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Hudson-Mohawk Genealogical and Family Memoirs:

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[This information is from Vol. II, pp. 894-895 of Hudson-Mohawk Genealogical and Family Memoirs, edited by Cuyler Reynolds (New York: Lewis Historical Publishing Company, 1911). It is in the Reference collection of the Schenectady County Public Library at R 929.1 R45. Some of the formatting of the original, especially in lists of descendants, may have been altered slightly for ease of reading.]

The Bresler family of Mecklenburg, Germany, were noted among the people of that section of Germany for their great size and strength. This particular section is the boast of Germany for the stature and strength of its inhabitants; the common tradition being that they descend from the giants of Bible history. Most of the Breslers were over six feet in height, weighing between two and three hundred pounds. They were further remarked for their longevity, their lives often being extended from ten to twenty years beyond the scriptural "three score and ten." They were a very ancient family and Mecklenburg records carry them far back into the past centuries.

(I) Frederick Bresler was born in the city of Robel, near Mecklenburg, Germany, in the latter years of the eighteenth century. That locality had been the birthplace of his ancestors for the past three centuries. He was a man of extraordinary size, being over six feet tall. He was a maker and dealer in custom footwear for men and carried on his business until an extreme old age. His wife died at the age of ninety-three years, while his years numbered ninety-two. He was a member of the Reformed Evangelical or State church of that day. Children:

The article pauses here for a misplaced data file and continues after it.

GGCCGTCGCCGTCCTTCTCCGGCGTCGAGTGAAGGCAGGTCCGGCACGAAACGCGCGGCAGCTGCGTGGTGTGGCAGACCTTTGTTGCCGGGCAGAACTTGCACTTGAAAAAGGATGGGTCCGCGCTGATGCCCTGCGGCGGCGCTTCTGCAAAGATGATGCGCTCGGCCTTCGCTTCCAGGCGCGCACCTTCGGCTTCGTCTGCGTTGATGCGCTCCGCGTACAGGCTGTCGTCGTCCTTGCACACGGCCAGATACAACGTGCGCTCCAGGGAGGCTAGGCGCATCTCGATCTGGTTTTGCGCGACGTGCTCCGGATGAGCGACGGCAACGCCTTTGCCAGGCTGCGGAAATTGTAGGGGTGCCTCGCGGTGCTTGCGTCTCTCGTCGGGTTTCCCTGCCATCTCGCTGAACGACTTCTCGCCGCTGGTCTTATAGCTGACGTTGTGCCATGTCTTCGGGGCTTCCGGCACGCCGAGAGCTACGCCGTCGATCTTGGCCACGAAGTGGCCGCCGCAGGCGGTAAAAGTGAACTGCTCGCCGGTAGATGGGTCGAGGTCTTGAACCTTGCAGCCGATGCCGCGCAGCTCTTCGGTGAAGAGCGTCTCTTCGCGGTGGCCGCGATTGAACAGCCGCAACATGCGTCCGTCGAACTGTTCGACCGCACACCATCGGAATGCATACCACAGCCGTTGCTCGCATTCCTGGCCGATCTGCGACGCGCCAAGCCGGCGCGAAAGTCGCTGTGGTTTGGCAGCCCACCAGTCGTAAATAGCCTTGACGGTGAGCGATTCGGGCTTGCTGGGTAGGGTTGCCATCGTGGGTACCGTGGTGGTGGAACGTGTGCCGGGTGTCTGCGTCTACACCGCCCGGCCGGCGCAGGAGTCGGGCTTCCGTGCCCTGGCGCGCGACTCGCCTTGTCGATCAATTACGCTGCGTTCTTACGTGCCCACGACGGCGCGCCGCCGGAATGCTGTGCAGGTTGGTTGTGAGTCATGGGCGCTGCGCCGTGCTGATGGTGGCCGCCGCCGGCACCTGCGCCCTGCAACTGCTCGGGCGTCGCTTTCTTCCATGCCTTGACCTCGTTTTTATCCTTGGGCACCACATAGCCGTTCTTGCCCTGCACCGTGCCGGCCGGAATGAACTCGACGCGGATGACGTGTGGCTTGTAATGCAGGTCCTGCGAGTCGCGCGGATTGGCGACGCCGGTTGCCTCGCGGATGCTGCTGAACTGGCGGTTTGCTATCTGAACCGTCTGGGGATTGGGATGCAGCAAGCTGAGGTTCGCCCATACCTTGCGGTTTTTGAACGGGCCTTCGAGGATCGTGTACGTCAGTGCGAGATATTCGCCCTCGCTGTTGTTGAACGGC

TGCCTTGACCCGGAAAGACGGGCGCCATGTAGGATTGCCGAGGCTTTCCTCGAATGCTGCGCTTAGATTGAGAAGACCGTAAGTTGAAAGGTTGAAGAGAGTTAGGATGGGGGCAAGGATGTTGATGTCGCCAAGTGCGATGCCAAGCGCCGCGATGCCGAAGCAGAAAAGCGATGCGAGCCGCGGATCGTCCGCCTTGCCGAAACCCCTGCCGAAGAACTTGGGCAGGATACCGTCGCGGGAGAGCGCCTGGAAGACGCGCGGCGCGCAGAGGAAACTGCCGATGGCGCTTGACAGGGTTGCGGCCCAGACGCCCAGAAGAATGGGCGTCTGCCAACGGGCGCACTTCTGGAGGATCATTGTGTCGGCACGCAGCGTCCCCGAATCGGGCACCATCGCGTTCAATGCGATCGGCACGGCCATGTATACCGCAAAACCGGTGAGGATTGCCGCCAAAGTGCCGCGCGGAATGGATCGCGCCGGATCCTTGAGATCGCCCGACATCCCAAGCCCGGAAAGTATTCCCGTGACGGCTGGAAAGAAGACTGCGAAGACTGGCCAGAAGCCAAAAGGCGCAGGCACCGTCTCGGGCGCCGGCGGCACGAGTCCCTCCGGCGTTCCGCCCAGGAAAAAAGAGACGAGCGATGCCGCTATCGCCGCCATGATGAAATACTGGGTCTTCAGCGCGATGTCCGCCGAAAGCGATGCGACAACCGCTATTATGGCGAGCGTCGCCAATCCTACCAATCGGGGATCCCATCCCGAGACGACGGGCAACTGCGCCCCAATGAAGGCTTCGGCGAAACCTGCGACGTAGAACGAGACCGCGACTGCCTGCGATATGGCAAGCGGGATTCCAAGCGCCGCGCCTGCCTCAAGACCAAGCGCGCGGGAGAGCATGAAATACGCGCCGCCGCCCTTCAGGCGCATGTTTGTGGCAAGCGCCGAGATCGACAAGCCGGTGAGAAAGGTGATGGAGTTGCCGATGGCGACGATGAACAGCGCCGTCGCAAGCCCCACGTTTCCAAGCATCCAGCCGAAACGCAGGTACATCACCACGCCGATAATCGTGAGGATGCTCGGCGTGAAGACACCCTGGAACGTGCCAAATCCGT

1. Karl, lived and died in Germany, were he reared a large family.
  2. William, of, whom the same may be said.
  3. Hendrick, served in the Germany army; also married and had issue.
  4. Ludwig, a soldier of Germany and the head of a family.
  5. Frederick (2), see forward.
  6. Louise, married ———— Glaevcke, government collector of duties. One of their sons, Henry Glaevcke, came to the United States, where he became famous as a painter and decorative artist. Much of his work may be seen in the churches and public buildings of the central west. The finest decorations of the State Capitol at Indianapolis, Indiana, are from his brush, and he did a great deal of work for the Catholic churches of that section.